“Arctic remains essential to NATO’s Deterrence and Defence Posture”, says Chair of the NATO Military Committee

On 20 and 21 October 2023, the Chair of the NATO Military Committee, Admiral Bauer attended the 10th edition of the Arctic Circle Assembly. While in Iceland, he also met with the Minister of Foreign Affairs, Mr Bjarni Benediktsson, the Chief of Defence, Mr Jonas Allansson and former President of Iceland Mr Ólafur Ragnar Grímsson, current Chairman of the Arctic Circle Assembly.

On 20 and 21 October 2023, the Chair of the NATO Military Committee, Admiral Bauer attended the 10th edition of the Arctic Circle Assembly.

In his keynote speech for the Arctic Circle Assembly, Admiral Bauer started by sharing NATO’s view on the current security environment in the Arctic. “The increased competition and militarisation in the Arctic region, especially by Russia and China, is concerning. The melting ice in the Arctic is creating new sea routes that would facilitate the movement of large vessels and shorten navigation times.  We cannot be naïve and ignore the potentially nefarious intentions of some actors in the region. We must remain vigilant and prepare for the unexpected”, he noted.

Arctic Circle Assembly

He then proceeded to explain the implications of the new Regional Plan North, highlighting that “this plan specifically sees to the Atlantic and European Arctic, and falls under the command of our newest Allied Joint Force Command in Norfolk”. “JFC Norfolk sees to it that NATO’s force posture supports Arctic operations and provides greater Arctic defence coherence. This ensures that forces and equipment can flow between the continents in conflict and peace and protects our freedom of navigation”, the Chair also noted in his remarks.

In his meeting with the Icelandic Chief of Defence, Mr Jonas Allansson, Admiral Bauer commended Iceland for its support and contributions to NATO. “Iceland is a smaller nation with a smaller population, but you still contribute meaningfully to our Alliance. Amongst other things, you host strategic NATO and Allied assets, you have personnel deployed on our Eastern Flank and you increase our situational awareness in the North Atlantic. In addition, you show true leadership on the Women, Peace and Security agenda. And you support key partners, including Ukraine”, he highlighted.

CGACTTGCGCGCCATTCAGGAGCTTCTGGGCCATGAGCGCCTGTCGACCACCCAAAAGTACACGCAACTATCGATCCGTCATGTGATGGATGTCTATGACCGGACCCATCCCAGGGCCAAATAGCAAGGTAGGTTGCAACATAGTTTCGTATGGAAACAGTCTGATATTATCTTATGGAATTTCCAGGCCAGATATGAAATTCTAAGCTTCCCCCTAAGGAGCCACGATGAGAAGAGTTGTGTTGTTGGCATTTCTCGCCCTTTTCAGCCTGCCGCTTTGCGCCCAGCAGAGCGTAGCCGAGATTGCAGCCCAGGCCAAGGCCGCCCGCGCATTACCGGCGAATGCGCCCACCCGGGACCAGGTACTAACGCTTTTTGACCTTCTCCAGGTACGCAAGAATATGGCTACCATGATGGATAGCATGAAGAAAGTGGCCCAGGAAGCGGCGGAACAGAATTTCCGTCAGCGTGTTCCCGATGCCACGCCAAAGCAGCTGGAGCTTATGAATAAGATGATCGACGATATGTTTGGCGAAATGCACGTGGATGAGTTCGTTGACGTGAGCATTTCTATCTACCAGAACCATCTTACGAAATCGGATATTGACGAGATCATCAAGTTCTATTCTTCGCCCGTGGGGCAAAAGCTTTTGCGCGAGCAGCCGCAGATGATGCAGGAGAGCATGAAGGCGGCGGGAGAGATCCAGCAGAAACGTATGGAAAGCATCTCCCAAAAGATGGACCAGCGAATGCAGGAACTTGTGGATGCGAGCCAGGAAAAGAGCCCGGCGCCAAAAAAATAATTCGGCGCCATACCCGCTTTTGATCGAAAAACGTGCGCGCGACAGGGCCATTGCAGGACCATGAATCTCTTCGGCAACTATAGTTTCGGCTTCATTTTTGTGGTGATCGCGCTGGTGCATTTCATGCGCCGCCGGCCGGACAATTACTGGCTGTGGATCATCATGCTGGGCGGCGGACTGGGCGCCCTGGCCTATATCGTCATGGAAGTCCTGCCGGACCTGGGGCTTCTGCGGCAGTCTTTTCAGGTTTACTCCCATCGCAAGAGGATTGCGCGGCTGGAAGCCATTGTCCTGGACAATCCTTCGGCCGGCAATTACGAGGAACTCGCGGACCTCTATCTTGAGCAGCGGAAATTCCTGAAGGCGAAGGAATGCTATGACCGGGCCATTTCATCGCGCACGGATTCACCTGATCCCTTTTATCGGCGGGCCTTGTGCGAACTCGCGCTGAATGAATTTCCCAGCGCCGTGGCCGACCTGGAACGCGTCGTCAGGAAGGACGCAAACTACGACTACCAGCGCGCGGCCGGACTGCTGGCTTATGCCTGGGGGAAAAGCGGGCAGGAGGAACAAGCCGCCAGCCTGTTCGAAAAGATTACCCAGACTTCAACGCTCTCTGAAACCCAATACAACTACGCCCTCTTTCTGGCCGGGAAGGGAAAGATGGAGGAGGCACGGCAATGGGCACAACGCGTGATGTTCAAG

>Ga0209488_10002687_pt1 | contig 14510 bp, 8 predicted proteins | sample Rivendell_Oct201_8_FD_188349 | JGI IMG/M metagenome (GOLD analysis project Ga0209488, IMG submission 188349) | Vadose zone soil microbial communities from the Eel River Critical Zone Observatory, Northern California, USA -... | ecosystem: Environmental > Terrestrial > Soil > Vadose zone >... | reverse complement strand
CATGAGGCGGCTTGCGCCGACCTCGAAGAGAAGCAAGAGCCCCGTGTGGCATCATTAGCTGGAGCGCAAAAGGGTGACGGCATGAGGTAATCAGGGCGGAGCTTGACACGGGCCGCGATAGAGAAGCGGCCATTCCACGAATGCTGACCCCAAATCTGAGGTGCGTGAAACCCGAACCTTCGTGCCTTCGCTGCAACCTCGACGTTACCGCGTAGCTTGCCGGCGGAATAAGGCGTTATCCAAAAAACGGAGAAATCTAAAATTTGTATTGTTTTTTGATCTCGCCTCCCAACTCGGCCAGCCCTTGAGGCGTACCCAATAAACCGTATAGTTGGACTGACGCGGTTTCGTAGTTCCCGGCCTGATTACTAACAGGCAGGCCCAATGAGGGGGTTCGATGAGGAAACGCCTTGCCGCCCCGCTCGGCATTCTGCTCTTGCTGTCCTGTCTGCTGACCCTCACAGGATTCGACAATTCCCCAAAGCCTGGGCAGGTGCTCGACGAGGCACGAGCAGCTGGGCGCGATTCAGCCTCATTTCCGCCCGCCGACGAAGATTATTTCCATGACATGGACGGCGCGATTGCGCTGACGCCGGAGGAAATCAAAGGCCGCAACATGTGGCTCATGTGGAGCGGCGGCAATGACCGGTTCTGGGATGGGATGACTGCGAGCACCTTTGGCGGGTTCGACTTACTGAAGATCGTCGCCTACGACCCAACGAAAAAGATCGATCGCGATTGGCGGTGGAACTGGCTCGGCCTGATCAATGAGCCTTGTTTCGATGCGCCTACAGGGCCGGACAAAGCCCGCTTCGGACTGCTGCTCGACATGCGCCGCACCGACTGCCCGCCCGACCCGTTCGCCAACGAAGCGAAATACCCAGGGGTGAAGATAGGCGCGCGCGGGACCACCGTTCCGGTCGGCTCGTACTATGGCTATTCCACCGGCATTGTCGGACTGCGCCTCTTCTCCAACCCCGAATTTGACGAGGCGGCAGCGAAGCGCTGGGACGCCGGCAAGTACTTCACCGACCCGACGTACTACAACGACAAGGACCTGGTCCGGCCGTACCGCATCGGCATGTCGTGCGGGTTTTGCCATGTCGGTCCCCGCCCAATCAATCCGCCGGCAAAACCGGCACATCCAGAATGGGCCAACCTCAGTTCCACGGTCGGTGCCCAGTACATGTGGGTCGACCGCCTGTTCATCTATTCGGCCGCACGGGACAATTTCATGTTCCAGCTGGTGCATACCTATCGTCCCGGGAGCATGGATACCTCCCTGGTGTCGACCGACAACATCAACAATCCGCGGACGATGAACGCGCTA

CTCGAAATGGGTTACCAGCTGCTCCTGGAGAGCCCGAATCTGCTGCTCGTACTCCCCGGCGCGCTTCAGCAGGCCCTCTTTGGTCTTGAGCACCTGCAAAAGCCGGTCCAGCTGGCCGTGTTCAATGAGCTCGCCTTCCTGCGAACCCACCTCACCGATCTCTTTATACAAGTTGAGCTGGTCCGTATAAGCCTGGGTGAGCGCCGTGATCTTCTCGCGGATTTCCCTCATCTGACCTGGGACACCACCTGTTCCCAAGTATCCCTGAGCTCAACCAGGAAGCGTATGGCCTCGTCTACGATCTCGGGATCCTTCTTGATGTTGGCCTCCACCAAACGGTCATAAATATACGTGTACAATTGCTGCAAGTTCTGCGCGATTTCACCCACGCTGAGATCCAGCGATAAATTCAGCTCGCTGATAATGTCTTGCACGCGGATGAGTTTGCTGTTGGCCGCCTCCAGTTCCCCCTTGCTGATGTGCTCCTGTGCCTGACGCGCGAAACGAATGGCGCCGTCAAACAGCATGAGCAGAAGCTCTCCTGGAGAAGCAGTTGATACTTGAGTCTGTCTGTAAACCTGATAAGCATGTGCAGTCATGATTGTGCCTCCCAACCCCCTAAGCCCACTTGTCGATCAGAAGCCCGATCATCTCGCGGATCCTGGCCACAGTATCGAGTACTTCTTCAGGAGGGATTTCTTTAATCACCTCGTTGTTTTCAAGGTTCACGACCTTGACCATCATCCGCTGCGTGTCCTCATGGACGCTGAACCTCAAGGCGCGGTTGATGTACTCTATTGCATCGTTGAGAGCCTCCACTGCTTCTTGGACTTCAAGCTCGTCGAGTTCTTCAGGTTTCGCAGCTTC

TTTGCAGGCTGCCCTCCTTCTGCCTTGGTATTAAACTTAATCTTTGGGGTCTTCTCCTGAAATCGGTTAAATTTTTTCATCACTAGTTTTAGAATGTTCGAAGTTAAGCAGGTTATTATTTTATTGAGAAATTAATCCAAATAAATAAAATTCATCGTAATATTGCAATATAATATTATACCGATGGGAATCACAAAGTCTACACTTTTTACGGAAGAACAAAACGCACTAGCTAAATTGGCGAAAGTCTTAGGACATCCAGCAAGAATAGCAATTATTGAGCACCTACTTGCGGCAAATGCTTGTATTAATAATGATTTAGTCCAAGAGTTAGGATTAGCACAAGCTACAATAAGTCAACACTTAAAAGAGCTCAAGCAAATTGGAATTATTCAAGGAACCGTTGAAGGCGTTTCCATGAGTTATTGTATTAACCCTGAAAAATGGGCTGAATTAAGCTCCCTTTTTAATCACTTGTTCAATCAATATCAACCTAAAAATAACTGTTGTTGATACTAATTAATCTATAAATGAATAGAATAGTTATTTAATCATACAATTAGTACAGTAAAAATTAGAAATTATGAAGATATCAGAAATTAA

Sitting down with Mr Bjarni Benediktsson, the Icelandic Minister of Foreign Affairs, Admiral Bauer reiterated the key role Iceland plays in the region, as a NATO Ally but also as a member of the Arctic Council. “When Sweden joins, following in the footsteps of Finland, seven of the eight members of the Arctic Council will be NATO Allies. We are grateful to our Nordic Allies for their enhanced cooperation, investment and vigilance in the region. The Arctic has always had a strategic importance to NATO, and we must ensure it remains free and navigable”, he added. Admiral Bauer and Minister Benediktsson also exchanged views on security issues outside of the Arctic region, especially those related to the war in Ukraine and the volatile situation in the Middle East.

Meeting with the Chairman of the Arctic Circle Assembly, Mr Ólafur Ragnar Grímsson, Admiral Bauer praised the quality and value of the Arctic Circle Assembly, as a platform officials, regional actors and industry to come together and discuss key issues relating to the Arctic. “In the last decade, the growing importance of the Arctic has been undeniable, especially due to its natural resources, maritime potential and strategic location. However, it is also a fragile ecosystem on the planet and has been suffering from the effects of climate change. Bringing experts from a variety of fields together to share ideas, studies and discuss the varying interests in the region, hopefully, helps leaders make better choices and builds understanding”, underscored the Admiral.